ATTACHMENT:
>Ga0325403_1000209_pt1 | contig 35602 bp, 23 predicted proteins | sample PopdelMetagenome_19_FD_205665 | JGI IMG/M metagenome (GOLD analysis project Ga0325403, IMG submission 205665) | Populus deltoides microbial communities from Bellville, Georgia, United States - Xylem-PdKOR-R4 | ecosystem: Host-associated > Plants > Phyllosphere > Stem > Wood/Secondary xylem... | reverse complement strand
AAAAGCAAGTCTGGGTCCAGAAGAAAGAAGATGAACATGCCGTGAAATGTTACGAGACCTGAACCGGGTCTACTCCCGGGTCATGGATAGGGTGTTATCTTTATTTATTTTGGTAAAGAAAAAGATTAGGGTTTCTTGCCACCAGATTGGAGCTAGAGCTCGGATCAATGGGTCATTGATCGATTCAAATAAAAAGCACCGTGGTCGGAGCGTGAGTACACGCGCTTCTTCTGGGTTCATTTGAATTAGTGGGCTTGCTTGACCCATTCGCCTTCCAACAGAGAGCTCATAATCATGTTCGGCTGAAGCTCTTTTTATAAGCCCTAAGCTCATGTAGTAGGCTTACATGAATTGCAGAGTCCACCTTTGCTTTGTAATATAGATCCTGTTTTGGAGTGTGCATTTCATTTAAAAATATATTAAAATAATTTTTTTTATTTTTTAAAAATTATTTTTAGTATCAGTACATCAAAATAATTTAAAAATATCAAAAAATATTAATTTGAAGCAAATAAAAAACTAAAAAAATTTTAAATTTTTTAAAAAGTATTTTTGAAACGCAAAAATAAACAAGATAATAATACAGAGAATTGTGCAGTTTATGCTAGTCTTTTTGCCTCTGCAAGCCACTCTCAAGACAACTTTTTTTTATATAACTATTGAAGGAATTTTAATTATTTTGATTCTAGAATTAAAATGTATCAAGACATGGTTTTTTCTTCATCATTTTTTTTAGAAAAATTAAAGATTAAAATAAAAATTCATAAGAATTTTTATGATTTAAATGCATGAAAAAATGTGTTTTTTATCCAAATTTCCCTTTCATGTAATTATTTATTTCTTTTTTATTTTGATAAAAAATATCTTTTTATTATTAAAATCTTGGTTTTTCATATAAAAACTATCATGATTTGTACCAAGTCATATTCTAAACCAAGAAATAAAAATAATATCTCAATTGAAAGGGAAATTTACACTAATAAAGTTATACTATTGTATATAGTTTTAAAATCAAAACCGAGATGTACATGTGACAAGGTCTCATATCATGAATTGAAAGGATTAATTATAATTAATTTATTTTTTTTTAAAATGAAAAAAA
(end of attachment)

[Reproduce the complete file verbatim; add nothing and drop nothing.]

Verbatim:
>Ga0325403_1000209_pt1 | contig 35602 bp, 23 predicted proteins | sample PopdelMetagenome_19_FD_205665 | JGI IMG/M metagenome (GOLD analysis project Ga0325403, IMG submission 205665) | Populus deltoides microbial communities from Bellville, Georgia, United States - Xylem-PdKOR-R4 | ecosystem: Host-associated > Plants > Phyllosphere > Stem > Wood/Secondary xylem... | reverse complement strand
AAAAGCAAGTCTGGGTCCAGAAGAAAGAAGATGAACATGCCGTGAAATGTTACGAGACCTGAACCGGGTCTACTCCCGGGTCATGGATAGGGTGTTATCTTTATTTATTTTGGTAAAGAAAAAGATTAGGGTTTCTTGCCACCAGATTGGAGCTAGAGCTCGGATCAATGGGTCATTGATCGATTCAAATAAAAAGCACCGTGGTCGGAGCGTGAGTACACGCGCTTCTTCTGGGTTCATTTGAATTAGTGGGCTTGCTTGACCCATTCGCCTTCCAACAGAGAGCTCATAATCATGTTCGGCTGAAGCTCTTTTTATAAGCCCTAAGCTCATGTAGTAGGCTTACATGAATTGCAGAGTCCACCTTTGCTTTGTAATATAGATCCTGTTTTGGAGTGTGCATTTCATTTAAAAATATATTAAAATAATTTTTTTTATTTTTTAAAAATTATTTTTAGTATCAGTACATCAAAATAATTTAAAAATATCAAAAAATATTAATTTGAAGCAAATAAAAAACTAAAAAAATTTTAAATTTTTTAAAAAGTATTTTTGAAACGCAAAAATAAACAAGATAATAATACAGAGAATTGTGCAGTTTATGCTAGTCTTTTTGCCTCTGCAAGCCACTCTCAAGACAACTTTTTTTTATATAACTATTGAAGGAATTTTAATTATTTTGATTCTAGAATTAAAATGTATCAAGACATGGTTTTTTCTTCATCATTTTTTTTAGAAAAATTAAAGATTAAAATAAAAATTCATAAGAATTTTTATGATTTAAATGCATGAAAAAATGTGTTTTTTATCCAAATTTCCCTTTCATGTAATTATTTATTTCTTTTTTATTTTGATAAAAAATATCTTTTTATTATTAAAATCTTGGTTTTTCATATAAAAACTATCATGATTTGTACCAAGTCATATTCTAAACCAAGAAATAAAAATAATATCTCAATTGAAAGGGAAATTTACACTAATAAAGTTATACTATTGTATATAGTTTTAAAATCAAAACCGAGATGTACATGTGACAAGGTCTCATATCATGAATTGAAAGGATTAATTATAATTAATTTATTTTTTTTTAAAATGAAAAAAA